> Artists are manipulators of media. The quality of their work is
 > judged by the skill and originality/aptness of message being
 > expressed. Biochemists may analyze their media, or programmers and
 > engineers compile electronic tools. It comes down to skill of
 > manipulation, content of message, and domination of media. The
 > "hand", the tools, and the "vision".

The biochemist and the programmer make their contributions to the science and technology that supports the media, and without that support the media stagnates and artistic considerations become more and more rigid as creativity and originality are made more difficult. The artist who elects to not be aware of the science and technology that supports his or her activity is quite likely to become less and less competitive in the changing marketplace that drives science to provide more technology. The thing is, the artist need not *be* the scientist or technologist.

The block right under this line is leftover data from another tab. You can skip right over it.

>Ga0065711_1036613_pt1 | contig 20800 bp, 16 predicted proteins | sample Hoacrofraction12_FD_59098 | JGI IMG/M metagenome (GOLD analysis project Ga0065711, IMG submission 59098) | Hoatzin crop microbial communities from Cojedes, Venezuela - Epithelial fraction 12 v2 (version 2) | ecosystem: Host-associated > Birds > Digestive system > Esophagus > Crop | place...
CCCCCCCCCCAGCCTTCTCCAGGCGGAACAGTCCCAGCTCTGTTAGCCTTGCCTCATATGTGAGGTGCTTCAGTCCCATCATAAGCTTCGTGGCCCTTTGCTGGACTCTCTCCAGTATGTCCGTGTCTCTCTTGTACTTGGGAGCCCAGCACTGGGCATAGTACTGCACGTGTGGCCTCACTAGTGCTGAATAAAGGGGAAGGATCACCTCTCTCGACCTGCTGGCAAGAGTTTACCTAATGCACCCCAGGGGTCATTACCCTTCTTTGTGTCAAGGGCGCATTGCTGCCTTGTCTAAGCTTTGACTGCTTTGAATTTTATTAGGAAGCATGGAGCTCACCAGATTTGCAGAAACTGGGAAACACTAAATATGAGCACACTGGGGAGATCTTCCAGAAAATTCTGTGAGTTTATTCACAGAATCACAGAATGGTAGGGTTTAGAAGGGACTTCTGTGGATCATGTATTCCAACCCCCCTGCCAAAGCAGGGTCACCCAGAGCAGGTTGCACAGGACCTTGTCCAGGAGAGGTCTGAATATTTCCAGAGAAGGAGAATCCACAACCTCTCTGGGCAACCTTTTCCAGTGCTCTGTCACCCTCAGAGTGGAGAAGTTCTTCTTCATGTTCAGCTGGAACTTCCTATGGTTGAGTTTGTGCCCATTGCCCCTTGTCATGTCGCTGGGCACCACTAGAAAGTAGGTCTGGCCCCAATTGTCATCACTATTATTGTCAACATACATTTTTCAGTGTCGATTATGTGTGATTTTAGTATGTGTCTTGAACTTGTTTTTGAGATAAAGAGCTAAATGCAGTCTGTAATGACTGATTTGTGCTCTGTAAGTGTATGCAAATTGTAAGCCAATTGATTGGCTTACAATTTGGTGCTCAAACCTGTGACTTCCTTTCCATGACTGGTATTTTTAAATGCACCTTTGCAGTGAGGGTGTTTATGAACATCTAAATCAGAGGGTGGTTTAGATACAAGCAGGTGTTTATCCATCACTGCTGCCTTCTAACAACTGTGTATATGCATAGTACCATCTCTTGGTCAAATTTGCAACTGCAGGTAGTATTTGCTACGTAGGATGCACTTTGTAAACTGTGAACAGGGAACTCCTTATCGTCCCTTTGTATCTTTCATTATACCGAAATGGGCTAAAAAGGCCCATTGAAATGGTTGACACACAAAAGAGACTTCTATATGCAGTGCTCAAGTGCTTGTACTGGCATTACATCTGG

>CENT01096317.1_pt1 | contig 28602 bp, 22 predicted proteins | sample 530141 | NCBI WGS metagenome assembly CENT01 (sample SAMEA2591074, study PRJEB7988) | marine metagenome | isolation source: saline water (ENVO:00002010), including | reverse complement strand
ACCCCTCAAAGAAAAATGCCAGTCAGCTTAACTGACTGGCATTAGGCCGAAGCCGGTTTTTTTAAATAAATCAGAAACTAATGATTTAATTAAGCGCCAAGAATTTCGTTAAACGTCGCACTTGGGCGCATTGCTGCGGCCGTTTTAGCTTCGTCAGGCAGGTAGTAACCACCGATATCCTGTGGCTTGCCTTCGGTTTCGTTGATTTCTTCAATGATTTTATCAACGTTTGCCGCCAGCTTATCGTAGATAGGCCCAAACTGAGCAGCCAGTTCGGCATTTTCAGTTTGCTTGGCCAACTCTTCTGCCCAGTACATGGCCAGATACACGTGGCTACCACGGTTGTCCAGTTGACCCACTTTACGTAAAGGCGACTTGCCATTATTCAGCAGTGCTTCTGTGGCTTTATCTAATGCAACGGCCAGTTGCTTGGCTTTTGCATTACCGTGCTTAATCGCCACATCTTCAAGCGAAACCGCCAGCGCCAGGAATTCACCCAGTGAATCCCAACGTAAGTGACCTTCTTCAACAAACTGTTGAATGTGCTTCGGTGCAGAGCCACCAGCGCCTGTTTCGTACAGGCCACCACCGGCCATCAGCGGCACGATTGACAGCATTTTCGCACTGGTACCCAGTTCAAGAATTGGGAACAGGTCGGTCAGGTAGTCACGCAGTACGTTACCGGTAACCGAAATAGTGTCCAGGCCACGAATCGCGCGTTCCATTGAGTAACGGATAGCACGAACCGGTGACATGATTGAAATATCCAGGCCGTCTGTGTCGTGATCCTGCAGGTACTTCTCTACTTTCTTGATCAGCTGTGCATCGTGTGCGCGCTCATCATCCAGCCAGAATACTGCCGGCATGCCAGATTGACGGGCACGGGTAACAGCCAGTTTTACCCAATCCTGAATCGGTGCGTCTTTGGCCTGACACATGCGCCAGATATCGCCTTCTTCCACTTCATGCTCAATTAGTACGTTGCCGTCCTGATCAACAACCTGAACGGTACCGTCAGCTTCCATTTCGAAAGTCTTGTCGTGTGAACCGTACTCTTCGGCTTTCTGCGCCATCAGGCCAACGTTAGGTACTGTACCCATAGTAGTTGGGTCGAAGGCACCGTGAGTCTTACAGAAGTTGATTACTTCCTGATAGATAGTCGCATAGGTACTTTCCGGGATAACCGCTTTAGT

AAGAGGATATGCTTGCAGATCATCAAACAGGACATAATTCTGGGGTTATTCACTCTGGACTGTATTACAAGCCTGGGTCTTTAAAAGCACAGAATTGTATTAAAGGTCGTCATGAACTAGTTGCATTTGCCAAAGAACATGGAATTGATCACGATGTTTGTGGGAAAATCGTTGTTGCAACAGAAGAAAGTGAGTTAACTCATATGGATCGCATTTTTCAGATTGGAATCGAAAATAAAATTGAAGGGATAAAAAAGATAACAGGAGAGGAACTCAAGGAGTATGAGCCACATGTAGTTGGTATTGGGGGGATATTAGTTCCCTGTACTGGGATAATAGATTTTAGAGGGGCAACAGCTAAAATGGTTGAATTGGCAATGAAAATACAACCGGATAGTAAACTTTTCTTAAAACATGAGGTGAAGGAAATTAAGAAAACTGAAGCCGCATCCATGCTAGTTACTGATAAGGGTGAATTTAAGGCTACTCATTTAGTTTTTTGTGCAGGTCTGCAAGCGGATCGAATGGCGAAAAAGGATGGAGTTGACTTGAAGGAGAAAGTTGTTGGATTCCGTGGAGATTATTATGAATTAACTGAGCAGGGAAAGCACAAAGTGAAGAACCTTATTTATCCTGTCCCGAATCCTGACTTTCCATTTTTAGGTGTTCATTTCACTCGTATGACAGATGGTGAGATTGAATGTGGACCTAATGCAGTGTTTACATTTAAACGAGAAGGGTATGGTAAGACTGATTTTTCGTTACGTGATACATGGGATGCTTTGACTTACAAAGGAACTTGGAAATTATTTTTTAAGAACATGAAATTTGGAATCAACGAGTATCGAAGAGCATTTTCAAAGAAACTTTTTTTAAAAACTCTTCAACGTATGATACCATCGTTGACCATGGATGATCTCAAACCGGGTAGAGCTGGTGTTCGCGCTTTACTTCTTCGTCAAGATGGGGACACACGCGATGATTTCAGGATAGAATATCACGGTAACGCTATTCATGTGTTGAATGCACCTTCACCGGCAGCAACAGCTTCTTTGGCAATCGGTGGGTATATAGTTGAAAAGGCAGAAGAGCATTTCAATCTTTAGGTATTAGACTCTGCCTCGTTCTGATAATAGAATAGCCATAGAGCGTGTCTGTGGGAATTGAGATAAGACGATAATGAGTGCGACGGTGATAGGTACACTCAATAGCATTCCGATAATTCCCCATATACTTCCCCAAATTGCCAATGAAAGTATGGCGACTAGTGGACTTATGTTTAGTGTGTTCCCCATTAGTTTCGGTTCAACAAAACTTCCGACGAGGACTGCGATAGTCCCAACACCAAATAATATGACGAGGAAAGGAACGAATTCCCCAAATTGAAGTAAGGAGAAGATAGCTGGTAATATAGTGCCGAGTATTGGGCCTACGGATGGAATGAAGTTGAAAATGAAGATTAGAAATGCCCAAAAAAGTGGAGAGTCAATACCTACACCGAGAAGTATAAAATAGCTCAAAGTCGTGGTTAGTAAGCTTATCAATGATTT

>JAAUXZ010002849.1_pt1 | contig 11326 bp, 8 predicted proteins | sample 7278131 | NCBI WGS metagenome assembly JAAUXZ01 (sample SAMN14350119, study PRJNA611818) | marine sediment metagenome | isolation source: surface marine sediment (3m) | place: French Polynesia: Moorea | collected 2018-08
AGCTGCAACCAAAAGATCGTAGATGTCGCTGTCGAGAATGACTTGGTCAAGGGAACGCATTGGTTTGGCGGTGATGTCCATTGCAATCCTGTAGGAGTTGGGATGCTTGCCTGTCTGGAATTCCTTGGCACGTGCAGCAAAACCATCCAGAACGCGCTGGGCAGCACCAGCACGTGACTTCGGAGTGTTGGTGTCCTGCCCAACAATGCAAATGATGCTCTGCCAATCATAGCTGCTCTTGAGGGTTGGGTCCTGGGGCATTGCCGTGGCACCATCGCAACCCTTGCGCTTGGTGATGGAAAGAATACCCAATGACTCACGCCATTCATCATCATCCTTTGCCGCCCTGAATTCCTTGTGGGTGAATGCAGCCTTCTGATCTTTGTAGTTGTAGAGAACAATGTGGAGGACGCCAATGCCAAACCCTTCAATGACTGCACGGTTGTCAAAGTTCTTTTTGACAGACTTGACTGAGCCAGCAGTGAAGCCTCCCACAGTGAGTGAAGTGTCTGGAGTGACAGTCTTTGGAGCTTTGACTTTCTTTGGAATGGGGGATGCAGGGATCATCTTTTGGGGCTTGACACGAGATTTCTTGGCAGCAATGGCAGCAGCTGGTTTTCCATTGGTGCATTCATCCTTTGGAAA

> "Fine art" assumes a historically unjustified concept that the work
 > was done for itself and not at the behest of a patron. That would
 > disqualify the ceiling of the Sistine chapel, the entire practice of
 > architecture, opera, theatre, and most monumental sculpture.

Hear, hear!!!

 > There is a real difference between the analytical dismemberment of
 > science and the active manipulation of art. The artist has no need
 > for the indepth knowledge of the scientist. He only needs to know
 > what works and what doesn't. "Why" isn't his concern. I do not need
 > to understand why titanium oxide is white to dip my brush in it. I
 > don't need to know why linseed oil thickens when exposed to sunlight
 > to know it makes a better medium -- I just need to know that it
 > does.

And this is the common justification for the irrelevance of science and technology for the practice of a craft or art. Robert Hand has made some interesting observations about this issue: he says that only a few centuries ago the scientist went to the craftsman to discover *what* they wanted to know, and then set about trying to figure out the *why*. Now the situation seems to be reversed, but if the craftsman doesn't take the time to go see what the scientist discovered, he/she is ultimately left out of the loop because the *why* makes possible more potential, etc. of the *what*.